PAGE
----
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December 26, 2013


I clicked through...I hope I'm not the only one who thought this was about "adult baby" fetishes and not incontinence products.

Sorry, Bob. It was the word "Depends" in the title of the post that gave it away instantly.

"diaper arbitrage trade....."

Giving a whole new dimension to the term carry trade.

D'oh. Missed that completely.

/muttering to self

I have seen the future, as my mother declines into her senescence and dementia, and we American baby boomers will follow Japan into adult diaperhood.

I'd never thought about it much, and regret that I must now, but the adult diaper is a great labor-saver for the legions of unpaid and underpaid caregivers and their charges, the latter population of which will become a glut of wheelchaired, incontinent husks lined up in the hallways of mammoth institutions and/or taking over, with their medical accoutrements crowding out the heirlooms, the main rooms of their homes, a vast suburbia from sea to shining sea of dwindling personalities (I'm an agnostic regarding the Soul, but increasingly I wonder where these vivid personalities of our loved ones go).

It doesn't bear thinking about, but my plan, such as it was, nor my siblings', nor anyone's, including my mother's, didn't include the daily monitoring, maintenance, and detailed commentary regarding her bowel movements.

She thought, and I thought we were done with that end of things once her kids and now her grandkids were out of diapers, but, alas, no dice.

As my mother will make clear at times as we head for the bathroom: "Why are you doing this to me? I know you're just trying to kill me!", which actually I don't think she'd be opposed to, as a humane gesture and measure, to be blunt.

Other times, she is very sweet and we laugh over the irony of it all.

So, hooray for the Adult Diaper!

A Dystopian view of things can foresee the current bankrupt political rhetoric in this cost/benefit, bottom (pun) line culture and intergenerational economic warfare regarding the burdens and costs to the taxpayer of the burgeoning dependent Baby Boomer class degenerating further into openly hostile policy, privately applied, as formerly staunch pro-life but fiscally-strict conservatives, abetted by "pragmatic" liberals, join the productivity-is-everything Ayn Rander spreadsheet kibitzers in proposing cutting and gutting Adult Diaper stamps/government support programs and even going so far as to begin constructing, in the private sector, of course, vast drive-up facilities with a conveyor belt at one end where you can let off your old baby-boomer mum and dad and the uncles and aunts (still living, fully diapered, just lie down there mom, it's like an amusement park ride) for conveyance into the plant for processing and you pick the package up at the other end of the facility in an hour, like the old photo processing kiosks.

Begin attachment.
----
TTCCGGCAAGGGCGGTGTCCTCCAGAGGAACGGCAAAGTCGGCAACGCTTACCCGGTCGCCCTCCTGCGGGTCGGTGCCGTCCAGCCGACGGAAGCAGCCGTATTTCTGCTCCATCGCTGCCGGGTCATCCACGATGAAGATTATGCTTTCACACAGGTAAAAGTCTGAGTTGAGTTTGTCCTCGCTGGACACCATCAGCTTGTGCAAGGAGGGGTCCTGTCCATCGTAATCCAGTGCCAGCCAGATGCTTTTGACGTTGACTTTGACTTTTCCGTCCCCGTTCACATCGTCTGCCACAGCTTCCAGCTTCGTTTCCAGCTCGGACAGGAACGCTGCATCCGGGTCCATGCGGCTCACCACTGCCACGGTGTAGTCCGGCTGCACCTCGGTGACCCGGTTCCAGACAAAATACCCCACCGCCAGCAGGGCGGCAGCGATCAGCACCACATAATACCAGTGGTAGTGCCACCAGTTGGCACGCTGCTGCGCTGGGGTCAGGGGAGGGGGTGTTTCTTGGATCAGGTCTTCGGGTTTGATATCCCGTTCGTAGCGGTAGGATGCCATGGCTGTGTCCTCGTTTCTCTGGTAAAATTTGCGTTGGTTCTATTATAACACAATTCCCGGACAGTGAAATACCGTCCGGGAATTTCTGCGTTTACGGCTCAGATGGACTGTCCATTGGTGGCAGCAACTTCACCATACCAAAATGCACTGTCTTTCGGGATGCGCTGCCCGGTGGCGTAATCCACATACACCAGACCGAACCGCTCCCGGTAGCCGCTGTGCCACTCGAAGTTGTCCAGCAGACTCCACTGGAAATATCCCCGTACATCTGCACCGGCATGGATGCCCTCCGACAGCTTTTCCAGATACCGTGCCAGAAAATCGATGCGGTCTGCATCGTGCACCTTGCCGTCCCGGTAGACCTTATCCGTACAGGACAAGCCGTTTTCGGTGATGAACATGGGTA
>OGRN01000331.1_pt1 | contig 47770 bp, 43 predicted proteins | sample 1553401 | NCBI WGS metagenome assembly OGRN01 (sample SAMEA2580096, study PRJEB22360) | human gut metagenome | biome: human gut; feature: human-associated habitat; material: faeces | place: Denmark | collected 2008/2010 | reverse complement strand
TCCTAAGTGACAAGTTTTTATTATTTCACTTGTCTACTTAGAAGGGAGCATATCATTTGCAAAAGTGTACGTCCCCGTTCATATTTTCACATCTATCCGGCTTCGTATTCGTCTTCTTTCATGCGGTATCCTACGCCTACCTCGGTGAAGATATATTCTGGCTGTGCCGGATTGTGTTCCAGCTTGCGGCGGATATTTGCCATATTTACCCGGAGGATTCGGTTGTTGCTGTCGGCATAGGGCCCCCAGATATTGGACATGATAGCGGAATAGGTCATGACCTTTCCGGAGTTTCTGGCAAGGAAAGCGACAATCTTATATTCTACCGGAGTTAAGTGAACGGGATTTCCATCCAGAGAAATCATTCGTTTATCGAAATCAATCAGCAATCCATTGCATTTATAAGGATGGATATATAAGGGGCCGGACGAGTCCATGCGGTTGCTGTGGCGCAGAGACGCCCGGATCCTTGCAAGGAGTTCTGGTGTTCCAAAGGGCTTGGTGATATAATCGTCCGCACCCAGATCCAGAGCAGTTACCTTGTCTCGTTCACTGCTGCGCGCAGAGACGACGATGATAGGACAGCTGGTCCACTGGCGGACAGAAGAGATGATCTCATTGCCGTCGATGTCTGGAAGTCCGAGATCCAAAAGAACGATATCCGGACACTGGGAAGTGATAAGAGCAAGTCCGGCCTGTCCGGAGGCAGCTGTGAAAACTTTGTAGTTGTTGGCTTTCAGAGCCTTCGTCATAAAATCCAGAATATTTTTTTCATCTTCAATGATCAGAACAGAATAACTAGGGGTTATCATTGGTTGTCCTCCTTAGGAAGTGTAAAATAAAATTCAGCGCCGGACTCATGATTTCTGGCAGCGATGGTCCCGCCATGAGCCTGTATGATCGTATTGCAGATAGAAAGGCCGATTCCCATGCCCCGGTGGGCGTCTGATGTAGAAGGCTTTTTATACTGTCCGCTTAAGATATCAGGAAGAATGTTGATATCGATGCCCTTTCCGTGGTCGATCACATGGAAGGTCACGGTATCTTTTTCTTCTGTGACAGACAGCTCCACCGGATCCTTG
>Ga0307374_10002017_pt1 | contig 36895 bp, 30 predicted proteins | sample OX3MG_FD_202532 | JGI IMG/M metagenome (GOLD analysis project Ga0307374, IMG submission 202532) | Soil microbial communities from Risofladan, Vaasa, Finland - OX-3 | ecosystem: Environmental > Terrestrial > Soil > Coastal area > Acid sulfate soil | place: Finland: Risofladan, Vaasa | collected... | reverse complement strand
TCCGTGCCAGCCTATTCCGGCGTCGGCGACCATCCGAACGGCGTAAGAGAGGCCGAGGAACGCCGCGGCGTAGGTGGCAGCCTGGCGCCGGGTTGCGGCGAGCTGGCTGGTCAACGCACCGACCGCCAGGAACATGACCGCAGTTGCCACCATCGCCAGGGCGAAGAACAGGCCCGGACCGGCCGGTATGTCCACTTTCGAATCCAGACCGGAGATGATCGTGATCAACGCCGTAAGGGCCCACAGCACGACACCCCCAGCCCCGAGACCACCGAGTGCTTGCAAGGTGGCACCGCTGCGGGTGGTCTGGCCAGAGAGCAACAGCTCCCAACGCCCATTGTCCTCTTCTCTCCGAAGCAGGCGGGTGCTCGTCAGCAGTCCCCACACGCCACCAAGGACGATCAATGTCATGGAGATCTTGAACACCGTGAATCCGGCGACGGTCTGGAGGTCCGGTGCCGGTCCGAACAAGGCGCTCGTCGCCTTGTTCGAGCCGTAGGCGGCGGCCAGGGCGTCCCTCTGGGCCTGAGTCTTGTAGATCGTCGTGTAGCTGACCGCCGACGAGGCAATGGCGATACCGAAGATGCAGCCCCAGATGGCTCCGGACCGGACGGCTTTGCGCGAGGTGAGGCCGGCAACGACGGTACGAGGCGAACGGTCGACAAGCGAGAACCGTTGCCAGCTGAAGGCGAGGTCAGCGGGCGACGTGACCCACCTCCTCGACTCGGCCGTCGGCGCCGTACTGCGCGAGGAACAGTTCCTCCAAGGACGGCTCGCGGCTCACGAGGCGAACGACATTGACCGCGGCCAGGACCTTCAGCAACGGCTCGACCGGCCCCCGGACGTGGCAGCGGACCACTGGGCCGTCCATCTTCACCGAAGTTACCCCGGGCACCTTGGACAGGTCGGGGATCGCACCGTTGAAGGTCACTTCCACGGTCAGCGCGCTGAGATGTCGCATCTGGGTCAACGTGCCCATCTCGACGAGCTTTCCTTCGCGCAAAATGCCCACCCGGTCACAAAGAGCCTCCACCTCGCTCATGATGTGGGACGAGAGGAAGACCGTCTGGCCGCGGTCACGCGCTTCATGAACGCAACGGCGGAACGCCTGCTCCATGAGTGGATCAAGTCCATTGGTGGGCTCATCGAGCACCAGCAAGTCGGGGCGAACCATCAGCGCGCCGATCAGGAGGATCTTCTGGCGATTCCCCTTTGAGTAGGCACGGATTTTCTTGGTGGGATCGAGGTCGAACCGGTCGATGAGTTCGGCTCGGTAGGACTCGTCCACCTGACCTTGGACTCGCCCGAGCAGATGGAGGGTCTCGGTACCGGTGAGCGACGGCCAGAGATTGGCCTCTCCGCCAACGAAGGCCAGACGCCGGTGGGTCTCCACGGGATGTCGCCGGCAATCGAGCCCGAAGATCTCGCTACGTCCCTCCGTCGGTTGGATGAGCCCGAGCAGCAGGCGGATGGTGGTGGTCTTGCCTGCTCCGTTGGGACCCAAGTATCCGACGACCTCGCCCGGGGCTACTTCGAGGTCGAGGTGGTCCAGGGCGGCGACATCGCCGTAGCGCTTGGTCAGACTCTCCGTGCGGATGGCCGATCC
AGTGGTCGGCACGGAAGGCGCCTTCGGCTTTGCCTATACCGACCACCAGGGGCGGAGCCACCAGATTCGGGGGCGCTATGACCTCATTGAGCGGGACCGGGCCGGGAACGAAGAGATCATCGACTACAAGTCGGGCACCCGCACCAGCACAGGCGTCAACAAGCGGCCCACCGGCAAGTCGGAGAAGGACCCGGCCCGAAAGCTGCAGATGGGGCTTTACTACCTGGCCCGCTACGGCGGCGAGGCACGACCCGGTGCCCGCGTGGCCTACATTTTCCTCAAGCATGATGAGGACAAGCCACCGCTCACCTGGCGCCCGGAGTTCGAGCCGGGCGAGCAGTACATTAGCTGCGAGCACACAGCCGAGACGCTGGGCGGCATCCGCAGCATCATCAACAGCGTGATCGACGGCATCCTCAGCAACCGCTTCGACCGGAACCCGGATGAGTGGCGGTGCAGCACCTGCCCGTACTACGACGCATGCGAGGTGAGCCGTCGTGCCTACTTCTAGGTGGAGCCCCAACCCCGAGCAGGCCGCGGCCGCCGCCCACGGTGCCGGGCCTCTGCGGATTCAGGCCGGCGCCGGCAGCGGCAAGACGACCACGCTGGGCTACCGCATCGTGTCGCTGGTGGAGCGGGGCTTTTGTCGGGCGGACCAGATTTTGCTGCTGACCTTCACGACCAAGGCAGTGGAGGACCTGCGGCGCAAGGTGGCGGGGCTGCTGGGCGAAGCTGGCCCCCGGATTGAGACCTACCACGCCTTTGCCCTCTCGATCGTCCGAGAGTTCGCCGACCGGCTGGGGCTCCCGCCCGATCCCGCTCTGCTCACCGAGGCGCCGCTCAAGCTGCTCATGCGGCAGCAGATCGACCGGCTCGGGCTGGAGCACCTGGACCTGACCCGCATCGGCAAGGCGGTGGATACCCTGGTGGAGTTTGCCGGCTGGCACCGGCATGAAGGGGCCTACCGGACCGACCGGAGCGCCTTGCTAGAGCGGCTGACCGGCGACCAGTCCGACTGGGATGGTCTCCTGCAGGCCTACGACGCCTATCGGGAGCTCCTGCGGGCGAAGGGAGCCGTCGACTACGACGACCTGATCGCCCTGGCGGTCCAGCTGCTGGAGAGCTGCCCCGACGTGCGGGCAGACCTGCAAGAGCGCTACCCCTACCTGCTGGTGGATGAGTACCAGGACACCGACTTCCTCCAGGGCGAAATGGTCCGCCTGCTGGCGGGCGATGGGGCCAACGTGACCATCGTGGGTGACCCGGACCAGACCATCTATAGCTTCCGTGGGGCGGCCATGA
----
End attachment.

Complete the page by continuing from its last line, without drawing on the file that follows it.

Not that I would resist, necessarily, considering the alternatives. I would hope though to be able to stand on the conveyor belt wearing nothing but Depends and a Yankees cap, and kind of surf my way (duck your head there, sir) to my demise, while heckling onlookers.

Blue-eyed killer Paul Ryan will congratulate himself on the fiscal discipline of cutting government Depend(ency), while admiring the austerity he has returned society to, and while waving away questions about the messy Boomer processing plants with vague allusions to Ayn Rand texts regarding the primacy of the private sector over government meddling in end-of-life care.

Fear not, though, lobbying by Kimberly-Clark and Proctor and Gamble, along with the minimum wage caregiving industry, will forestall the impact of this Dystopia, citing the job-killing and bottomline reductions that will attend any diminution of the Adult Diaper market.

About once a week, either the caregiver or my brother or I, will take my mother upstairs to the more formal living room which she furnished to her tastes, put on some classical music, and sit and talk or just sit.

She will invariably ask, "Where did all of the people go?", or mention in passing "I wish all of the people were here.", referring and conflating all of the people who had been in that room over the past 53 years -- her little kids and their friends, my Dad, the four grandparents, all of her relatives, friends and business associates during parties, neighbors who used to drop in, now long gone.

For some reason, since I'm fascinated by and drawn by abandoned, once peopled landscapes and structures, this series of photographs reminded me of what the inside of my mother's mind must look like:


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